Investment markets respond to Bernanke decision

Investment markets respond to Bernanke decision

The effect of yesterday’s decision by Federal Reserve chairman Ben Bernanke to keep up the US central bank’s level of bond buying is being felt within investment markets.

The Fed decided to continue buying long term Treasury securities at a pace of $45bn per month, and additional agency mortgage-backed securities at $40bn per month.

Bernanke said the central bank would continue reinvesting principal payments from its holdings of agency debt and agency mortgage-backed securities in agency mortgage-backed securities, and of rolling over maturing Treasury securities at auction.

The Fed chairman’s decision is aims to “maintain downward pressure on longer-term interest rates” – with consequences for insurers and reinsurers core fixed income asset portfolios.

“Markets have already moved to reassess the future trajectory of US monetary policy and are now pricing in a rise in interest rates at the end of 2014,” said Andrew Cole, investment director of Baring Asset Management’s global multi asset group.

“Elsewhere, riskier asset classes have also responded very favourably to the announcement, with global equities rallying strongly,” he said.

Bernanke’s statement cited an “improvement in economic activity and labor market conditions ... consistent with growing underlying strength in the broader economy.

“However, the Committee decided to await more evidence that progress will be sustained before adjusting the pace of its purchases.”

While keeping his options open, any future tapering of Fed stimulus will be “balanced” with long-term goals in mind, noted Bernanke.

“Asset purchases are not on a preset course, and the Committee's decisions about their pace will remain contingent on the Committee's economic outlook as well as its assessment of the likely efficacy and costs of such purchases,” said the statement. 

According to Willem Verhagen, senior economist at ING Investment Management, the most important reason for not tapering the stimulus is that there has been "an unwarranted rise" in US Treasury yields, driven by a steepening of the expected path of future policy rates since the Fed met in July.

"This development threatens the Fed’s strategic game plan which is to allow for a prolonged period of robust above potential growth without tightening policy. This plan is crucial in igniting the interest rate sensitive components of demand at a time when the policy rate cannot be lowered further," said Verhagen.

"Over the past few months the Fed has been at pains to explain that forward guidance and QE are completely separate instruments where the former is deemed to be much more effective than the latter," said Verhagen. "Also, Bernanke has clearly stated that tapering merely means reducing the pace of easing which is something entirely different than outright tightening," he added.

From an investment perspective, the Barings analysis favours continued investment in equities within asset portfolios.

“Although we have valuation concerns, overall we expect equities to be the best performing asset class, with cash yielding close to zero and government bonds looking poor value and likely to suffer from the withdrawal of central bank support over the medium-term,” said Cole.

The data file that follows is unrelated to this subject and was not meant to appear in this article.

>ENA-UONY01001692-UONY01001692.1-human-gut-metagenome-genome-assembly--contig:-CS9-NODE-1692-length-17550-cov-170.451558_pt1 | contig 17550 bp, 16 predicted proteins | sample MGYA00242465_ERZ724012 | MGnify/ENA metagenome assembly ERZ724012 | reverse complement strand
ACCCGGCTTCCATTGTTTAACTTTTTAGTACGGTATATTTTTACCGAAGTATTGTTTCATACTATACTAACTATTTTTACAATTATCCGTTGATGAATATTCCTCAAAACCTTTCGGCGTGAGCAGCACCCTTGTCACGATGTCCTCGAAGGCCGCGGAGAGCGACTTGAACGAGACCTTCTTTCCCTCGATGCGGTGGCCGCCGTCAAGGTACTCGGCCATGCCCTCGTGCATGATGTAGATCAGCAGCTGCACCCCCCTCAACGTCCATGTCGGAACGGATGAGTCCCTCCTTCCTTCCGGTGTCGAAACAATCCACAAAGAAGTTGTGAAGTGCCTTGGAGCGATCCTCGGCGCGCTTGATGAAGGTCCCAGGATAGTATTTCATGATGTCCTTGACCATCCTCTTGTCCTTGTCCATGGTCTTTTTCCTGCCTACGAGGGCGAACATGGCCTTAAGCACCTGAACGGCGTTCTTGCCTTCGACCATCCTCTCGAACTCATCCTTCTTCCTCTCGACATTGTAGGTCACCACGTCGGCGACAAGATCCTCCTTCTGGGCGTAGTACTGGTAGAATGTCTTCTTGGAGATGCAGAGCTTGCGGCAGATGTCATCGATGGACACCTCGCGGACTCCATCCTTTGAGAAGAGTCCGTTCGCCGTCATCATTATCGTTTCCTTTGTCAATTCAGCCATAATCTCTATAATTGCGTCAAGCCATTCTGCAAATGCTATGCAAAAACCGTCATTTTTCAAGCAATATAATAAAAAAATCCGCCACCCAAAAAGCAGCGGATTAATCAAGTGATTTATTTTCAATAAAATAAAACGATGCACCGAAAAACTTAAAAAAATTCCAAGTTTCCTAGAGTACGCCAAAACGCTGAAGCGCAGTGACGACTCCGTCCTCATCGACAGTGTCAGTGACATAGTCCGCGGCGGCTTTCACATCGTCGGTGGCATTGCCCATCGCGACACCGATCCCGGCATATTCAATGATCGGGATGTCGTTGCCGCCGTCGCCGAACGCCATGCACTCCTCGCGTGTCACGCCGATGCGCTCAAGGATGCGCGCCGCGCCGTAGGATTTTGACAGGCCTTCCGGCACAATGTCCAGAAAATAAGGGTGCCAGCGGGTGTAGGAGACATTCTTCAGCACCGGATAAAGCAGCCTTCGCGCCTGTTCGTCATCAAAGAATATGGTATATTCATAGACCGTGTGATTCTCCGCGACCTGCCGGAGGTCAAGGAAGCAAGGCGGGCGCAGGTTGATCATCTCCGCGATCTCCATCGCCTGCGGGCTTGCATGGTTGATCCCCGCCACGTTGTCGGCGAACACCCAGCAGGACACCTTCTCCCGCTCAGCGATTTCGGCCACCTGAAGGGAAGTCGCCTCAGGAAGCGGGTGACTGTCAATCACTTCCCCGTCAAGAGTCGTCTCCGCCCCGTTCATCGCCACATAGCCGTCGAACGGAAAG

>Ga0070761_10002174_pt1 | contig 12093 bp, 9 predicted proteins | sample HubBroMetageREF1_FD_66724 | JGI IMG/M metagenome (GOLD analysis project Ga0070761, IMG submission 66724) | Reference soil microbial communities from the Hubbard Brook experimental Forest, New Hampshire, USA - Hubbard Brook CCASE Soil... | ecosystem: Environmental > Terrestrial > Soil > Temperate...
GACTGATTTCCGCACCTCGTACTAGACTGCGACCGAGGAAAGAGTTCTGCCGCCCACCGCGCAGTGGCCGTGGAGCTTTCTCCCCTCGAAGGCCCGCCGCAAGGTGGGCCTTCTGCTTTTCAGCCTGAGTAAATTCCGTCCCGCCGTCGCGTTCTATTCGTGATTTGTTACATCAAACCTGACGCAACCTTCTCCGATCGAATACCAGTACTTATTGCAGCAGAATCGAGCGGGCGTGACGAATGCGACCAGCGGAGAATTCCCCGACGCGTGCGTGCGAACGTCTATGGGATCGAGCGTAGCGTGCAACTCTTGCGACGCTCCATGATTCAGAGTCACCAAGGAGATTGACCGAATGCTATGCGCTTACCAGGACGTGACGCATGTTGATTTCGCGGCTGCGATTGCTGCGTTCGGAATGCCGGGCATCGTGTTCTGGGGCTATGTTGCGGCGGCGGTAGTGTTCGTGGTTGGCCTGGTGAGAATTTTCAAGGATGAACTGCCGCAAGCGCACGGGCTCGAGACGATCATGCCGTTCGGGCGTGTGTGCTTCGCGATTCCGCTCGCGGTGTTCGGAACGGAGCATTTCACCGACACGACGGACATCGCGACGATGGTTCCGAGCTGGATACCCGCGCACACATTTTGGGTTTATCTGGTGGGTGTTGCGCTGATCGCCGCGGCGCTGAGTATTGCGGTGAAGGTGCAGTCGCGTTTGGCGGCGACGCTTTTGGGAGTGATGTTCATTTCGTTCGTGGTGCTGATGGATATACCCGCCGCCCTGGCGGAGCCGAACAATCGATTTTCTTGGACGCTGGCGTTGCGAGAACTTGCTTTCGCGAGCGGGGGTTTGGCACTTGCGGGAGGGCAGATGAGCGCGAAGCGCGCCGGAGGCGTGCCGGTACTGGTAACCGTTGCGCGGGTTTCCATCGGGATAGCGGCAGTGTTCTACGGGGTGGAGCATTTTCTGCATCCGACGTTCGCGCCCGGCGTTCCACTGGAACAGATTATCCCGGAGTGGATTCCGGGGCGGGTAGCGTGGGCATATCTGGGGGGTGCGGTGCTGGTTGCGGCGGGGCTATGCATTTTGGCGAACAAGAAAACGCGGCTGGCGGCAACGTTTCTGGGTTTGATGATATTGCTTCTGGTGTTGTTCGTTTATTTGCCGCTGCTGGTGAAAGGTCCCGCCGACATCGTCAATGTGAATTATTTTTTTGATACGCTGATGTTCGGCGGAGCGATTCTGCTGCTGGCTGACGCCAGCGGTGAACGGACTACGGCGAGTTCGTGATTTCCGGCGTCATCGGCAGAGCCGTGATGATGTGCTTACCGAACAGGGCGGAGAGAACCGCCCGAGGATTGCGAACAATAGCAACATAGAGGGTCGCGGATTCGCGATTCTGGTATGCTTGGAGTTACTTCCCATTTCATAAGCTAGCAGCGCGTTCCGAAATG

“Emerging equity markets have rallied particularly strongly overnight, but the structural issues facing a number of major developing economies currently leads us to favour developed equity markets such as the UK and Japan. We believe the UK is well placed to take advantage of the global recovery due to its impressive linkages overseas, while we expect further economic and structural reforms to boost the corporate side in Japan,” he said.

He suggested that Europe’s outlook is also improving, with higher GDP figures for the region being posted in the second quarter of 2013, although the outcome of Germany’s election remains a major uncertainty.

“While we are more cautious on the outlook for government bonds, we do see tactical opportunities here, particularly in the UK,” said Cole. “Gilts have suffered in recent months as market participants have failed to be convinced by the Bank of England’s rhetoric on when interest rate rises are likely to come.”

“We feel that the market has moved too far and that the recent underperformance of gilts should come to an end given that the Bank of England is unlikely to increase rates before the Federal Reserve in our assessment,” he added. 

For further analysis on the investment outlook, On September 26 the Lloyd’s Library will play host to the Reactions Insurance Investment Forum for CIO & CEOs.

Jim Reid, Deutsche Bank’s macro strategist for global markets, will give a keynote speech to kick off the 4-7pm event at Lloyd’s, which is free to register.

That will be followed by a panel debate and Q&A on re/insurance companies’ investment strategies, chaired by Reactions deputy editor David Benyon.

The panel line up is as follows:
Randy Brown, co-chief investment officer, Deutsche Asset & Wealth Management;
Francois deVarenne, chief executive of Scor Global Investments;
Patrick Liedtke, head of financial institutions group for EMEA, BlackRock;
Michael Kelly, global head of asset allocation, PineBridge Investments, New York;
and Steven Oh, head of global credit & fixed Income, co-head of leveraged finance, PineBridge Investments, Los Angeles.

Register here:

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